Citrulline – a broad-spectrum amino acid

The name citrulina derives from the Latin name of watermelon – Citrullus vulgaris, because it was from the juice of this fruit that it was first isolated.


  1. Citrulline – what it is
  2. Watermelon juice and citrulline level
  3. Citrulline and intestinal resection
  4. Citrulline and physical effort
  5. Citrulline in malnutrition?
  6. Citruline and erection problems

Citrulline Malate

  1. Citrulline – what it is

Citrulline is an amino acid that is formed mainly in enterocytes, i.e. intestinal cells.Mostly it is produced in the initial part of the small intestine, in the intestinal villi.Therefore, its level in the blood reflects their function.There is a significant decrease in its concentration in inflammatory diseases, eg in Crohn’s disease.It can be formed from glutamine or arginine.In itself, citrulline can also be converted to arginine.This process occurs primarily in the kidneys.Citrulline goes to the kidneys via the circulatory system, which is absorbed from the intestines, also indirectly through the liver.The renal synthesis of arginine is able to satisfy our need for this amino acid.


Here you can read: Citrulline – improvement of the muscle pump


  1. Watermelon juice and citrulline level

In experimental studies, it was observed that drinking watermelon juice increases the concentration of citrulline and arginine in the blood.Therefore, it was concluded that by supplementing citrulline, we indirectly supplement arginine as well.Some authors even argue that if we are to increase arginine concentration, citrulline will be more effective in this task than arginine alone.In order not to be left with dry facts, let’s proceed to verify the benefits that can be derived from citrulline supplementation.When should you consider it?

  1. Citrulline and intestinal resection

Under certain circumstances, the removal of a piece of the intestine becomes a necessity.As we already know, it is in this part of our body that citrulline is formed.A decrease in the number of enterocytes or the atrophy of the intestinal villi (for example in the course of untreated celiac disease) can lead to deficiencies of citrulline, and thus arginine.Arginine supplements are definitely less available than preparations containing citrulline.In addition, citrulline passes through the liver without any undesirable effect, unchanged.In the case of arginine, a large part of it is caught by this organ and there is a risk of side effects.Therefore, it is suggested to supplement citrulline in post-resection conditions.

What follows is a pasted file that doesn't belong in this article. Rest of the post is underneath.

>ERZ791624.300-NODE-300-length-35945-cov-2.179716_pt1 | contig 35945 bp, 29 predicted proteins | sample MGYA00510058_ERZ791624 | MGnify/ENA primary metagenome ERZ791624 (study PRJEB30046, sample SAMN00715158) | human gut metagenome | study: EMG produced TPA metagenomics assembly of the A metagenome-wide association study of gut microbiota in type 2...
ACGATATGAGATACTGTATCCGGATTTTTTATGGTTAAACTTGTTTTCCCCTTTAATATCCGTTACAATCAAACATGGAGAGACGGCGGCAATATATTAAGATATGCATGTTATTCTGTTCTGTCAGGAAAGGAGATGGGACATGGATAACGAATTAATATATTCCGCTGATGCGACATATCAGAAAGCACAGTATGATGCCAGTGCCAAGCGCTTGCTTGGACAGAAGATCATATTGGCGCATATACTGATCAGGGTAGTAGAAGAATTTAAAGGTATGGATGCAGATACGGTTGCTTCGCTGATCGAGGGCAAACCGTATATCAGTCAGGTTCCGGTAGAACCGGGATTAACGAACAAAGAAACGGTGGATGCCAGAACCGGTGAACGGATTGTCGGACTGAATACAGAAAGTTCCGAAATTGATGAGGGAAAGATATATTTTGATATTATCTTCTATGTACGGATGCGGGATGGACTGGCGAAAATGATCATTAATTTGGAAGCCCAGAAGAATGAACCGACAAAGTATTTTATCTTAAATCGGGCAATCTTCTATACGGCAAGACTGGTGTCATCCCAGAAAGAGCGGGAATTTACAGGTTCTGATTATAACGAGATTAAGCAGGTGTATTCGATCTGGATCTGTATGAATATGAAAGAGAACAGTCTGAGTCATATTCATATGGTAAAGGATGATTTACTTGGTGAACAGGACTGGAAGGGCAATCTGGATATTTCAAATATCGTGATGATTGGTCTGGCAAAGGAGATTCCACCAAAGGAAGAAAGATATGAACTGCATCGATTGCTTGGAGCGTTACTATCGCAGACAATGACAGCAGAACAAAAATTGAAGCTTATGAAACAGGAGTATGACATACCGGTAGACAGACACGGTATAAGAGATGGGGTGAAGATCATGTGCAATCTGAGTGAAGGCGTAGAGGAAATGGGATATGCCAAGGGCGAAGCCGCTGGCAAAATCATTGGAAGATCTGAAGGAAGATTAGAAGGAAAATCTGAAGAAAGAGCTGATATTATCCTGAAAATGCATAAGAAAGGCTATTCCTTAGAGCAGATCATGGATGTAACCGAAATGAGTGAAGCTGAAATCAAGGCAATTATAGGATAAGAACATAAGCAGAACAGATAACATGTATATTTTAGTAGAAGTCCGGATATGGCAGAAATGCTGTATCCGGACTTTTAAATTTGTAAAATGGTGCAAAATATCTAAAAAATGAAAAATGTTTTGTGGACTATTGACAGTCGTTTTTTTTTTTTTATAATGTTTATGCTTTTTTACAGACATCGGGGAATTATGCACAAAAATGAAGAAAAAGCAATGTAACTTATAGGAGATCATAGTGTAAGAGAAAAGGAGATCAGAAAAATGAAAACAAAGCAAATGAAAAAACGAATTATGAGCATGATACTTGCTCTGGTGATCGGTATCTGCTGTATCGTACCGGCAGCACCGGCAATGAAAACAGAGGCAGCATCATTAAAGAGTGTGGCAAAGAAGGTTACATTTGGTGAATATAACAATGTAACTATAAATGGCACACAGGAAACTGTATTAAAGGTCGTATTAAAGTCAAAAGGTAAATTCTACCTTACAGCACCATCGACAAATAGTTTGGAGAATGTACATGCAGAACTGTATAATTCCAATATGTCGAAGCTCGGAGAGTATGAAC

1. Citrulline and physical effort

There are studies documenting the positive effect of citrulline supplementation on training performance.In various studies, different doses were used – 3 g, 6 g, 8 g and 9 g. The end result showed delay in fatigue in the subjects, increased exercise time and even reduced muscle pain after exercise.It finds its physiological justification.In working muscles, during the long-lasting effort, the level of ammonia increases, which in high doses leads to the intensification of glycolysis (glucose breaking down).Anaerobic decomposition of glucose leads to the formation of lactic acid and the accumulation of muscle fatigue.To effectively remove excess ammonia, it must go to the ornithine cycle in which it will be transformed into urea.


Supplementation with citrulline, an important ingredient in this process, can therefore increase the efficiency of ammonia removal.In addition, citrulline is the precursor of arginine, which is a substrate for the production of nitric oxide (NO).NO potentially improves blood flow and positively affects the oxidation processes in the mitochondrion.In a double-blind study with athletic men, they were administered 2.4 g L-citrulline per day or placebo for a week.On the 8th day, they were given a supplement or placebo in the usual dose one hour before physical exercise (riding a cycloergometer).The distance they had to cover was 4 km.L-citrulline reduced the time taken to overcome the distance (by 1.5%) compared to the placebo and reduced the subjective feeling of tiredness after exercise.Researchers suggest that L-citrine supplementation must be used for a minimum of one week to achieve the expected effects.

  1. Citrulline in malnutrition?

There has not been enough research on humans, but in animal studies, more accurately on malnourished rats, a greater increase in muscle mass has been demonstrated as a result of supplementation with citrulline.Not only did the muscle mass increase, but also their strength.It is very likely that the mentioned amino acid may bring similar benefits to undernourished people.

  1. Citruline and erection problems

There are not many studies verifying the effect of citrulline supplementation on male sexual performance.The results of one of the experiments, however, allow you to think optimistically.In half of the men, supplementation with citrulline 1500 mg per day improved the quality of erection.Citrulline is safe and well tolerated in oral use.


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